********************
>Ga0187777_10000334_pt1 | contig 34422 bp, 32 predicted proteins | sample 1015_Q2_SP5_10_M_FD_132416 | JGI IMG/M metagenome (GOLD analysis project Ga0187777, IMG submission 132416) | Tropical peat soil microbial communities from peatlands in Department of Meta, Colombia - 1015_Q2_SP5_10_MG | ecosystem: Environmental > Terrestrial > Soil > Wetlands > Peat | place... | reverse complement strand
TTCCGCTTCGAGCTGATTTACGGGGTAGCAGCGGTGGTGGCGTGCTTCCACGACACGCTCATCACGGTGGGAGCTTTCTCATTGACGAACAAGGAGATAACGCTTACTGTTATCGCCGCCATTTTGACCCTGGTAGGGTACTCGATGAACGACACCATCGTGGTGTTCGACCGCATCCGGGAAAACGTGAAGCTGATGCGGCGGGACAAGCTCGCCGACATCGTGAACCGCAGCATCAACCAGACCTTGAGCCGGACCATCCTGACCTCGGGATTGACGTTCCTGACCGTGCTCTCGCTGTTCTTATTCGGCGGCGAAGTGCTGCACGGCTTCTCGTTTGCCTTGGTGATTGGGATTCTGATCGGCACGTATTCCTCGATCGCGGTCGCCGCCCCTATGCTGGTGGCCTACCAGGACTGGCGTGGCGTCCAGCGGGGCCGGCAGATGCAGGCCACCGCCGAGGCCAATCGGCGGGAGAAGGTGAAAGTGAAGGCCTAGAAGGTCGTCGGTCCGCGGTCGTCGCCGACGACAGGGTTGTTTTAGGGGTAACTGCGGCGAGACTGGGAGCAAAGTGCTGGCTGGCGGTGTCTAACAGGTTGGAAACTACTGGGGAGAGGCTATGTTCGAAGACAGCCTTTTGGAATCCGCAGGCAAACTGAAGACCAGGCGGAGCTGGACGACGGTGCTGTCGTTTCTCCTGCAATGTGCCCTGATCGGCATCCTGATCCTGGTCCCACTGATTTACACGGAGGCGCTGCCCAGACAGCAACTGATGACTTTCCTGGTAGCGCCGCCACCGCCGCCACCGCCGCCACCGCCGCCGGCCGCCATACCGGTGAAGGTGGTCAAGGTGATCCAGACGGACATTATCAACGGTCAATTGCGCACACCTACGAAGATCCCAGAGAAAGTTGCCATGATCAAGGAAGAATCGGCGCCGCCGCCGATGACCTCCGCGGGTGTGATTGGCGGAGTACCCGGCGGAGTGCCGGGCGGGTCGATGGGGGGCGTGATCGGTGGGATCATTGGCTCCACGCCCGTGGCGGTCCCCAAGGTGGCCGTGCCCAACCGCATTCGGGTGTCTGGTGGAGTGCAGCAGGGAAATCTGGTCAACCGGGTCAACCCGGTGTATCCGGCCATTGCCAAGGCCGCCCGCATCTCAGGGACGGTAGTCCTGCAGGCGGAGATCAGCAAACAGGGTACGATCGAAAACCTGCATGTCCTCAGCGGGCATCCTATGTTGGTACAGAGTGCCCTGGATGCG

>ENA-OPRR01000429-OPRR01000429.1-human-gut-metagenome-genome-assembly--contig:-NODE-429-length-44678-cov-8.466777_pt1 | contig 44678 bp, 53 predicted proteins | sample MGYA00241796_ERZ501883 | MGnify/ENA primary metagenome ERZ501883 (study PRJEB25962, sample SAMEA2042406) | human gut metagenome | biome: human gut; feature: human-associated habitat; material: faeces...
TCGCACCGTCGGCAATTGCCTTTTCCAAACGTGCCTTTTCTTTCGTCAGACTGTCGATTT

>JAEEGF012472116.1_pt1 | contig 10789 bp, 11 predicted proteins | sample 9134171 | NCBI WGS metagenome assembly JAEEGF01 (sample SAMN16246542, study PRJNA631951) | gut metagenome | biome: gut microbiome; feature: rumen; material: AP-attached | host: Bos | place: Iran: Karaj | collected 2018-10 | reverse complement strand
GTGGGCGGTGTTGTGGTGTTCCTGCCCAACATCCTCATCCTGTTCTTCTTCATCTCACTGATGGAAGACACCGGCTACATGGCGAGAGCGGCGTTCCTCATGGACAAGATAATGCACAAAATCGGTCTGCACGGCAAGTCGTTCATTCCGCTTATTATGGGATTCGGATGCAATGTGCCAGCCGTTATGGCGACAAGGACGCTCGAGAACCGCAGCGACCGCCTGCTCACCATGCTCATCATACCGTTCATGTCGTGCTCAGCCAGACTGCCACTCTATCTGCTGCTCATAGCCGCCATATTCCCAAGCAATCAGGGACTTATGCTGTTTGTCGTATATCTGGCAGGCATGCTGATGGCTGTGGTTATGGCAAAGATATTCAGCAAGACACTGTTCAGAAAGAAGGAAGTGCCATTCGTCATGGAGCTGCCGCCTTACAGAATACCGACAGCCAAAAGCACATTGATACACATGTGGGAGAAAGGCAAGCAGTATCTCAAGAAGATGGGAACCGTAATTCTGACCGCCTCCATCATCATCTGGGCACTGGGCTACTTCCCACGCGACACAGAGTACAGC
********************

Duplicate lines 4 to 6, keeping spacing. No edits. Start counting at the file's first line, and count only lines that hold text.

TCGCACCGTCGGCAATTGCCTTTTCCAAACGTGCCTTTTCTTTCGTCAGACTGTCGATTT

>JAEEGF012472116.1_pt1 | contig 10789 bp, 11 predicted proteins | sample 9134171 | NCBI WGS metagenome assembly JAEEGF01 (sample SAMN16246542, study PRJNA631951) | gut metagenome | biome: gut microbiome; feature: rumen; material: AP-attached | host: Bos | place: Iran: Karaj | collected 2018-10 | reverse complement strand
GTGGGCGGTGTTGTGGTGTTCCTGCCCAACATCCTCATCCTGTTCTTCTTCATCTCACTGATGGAAGACACCGGCTACATGGCGAGAGCGGCGTTCCTCATGGACAAGATAATGCACAAAATCGGTCTGCACGGCAAGTCGTTCATTCCGCTTATTATGGGATTCGGATGCAATGTGCCAGCCGTTATGGCGACAAGGACGCTCGAGAACCGCAGCGACCGCCTGCTCACCATGCTCATCATACCGTTCATGTCGTGCTCAGCCAGACTGCCACTCTATCTGCTGCTCATAGCCGCCATATTCCCAAGCAATCAGGGACTTATGCTGTTTGTCGTATATCTGGCAGGCATGCTGATGGCTGTGGTTATGGCAAAGATATTCAGCAAGACACTGTTCAGAAAGAAGGAAGTGCCATTCGTCATGGAGCTGCCGCCTTACAGAATACCGACAGCCAAAAGCACATTGATACACATGTGGGAGAAAGGCAAGCAGTATCTCAAGAAGATGGGAACCGTAATTCTGACCGCCTCCATCATCATCTGGGCACTGGGCTACTTCCCACGCGACACAGAGTACAGC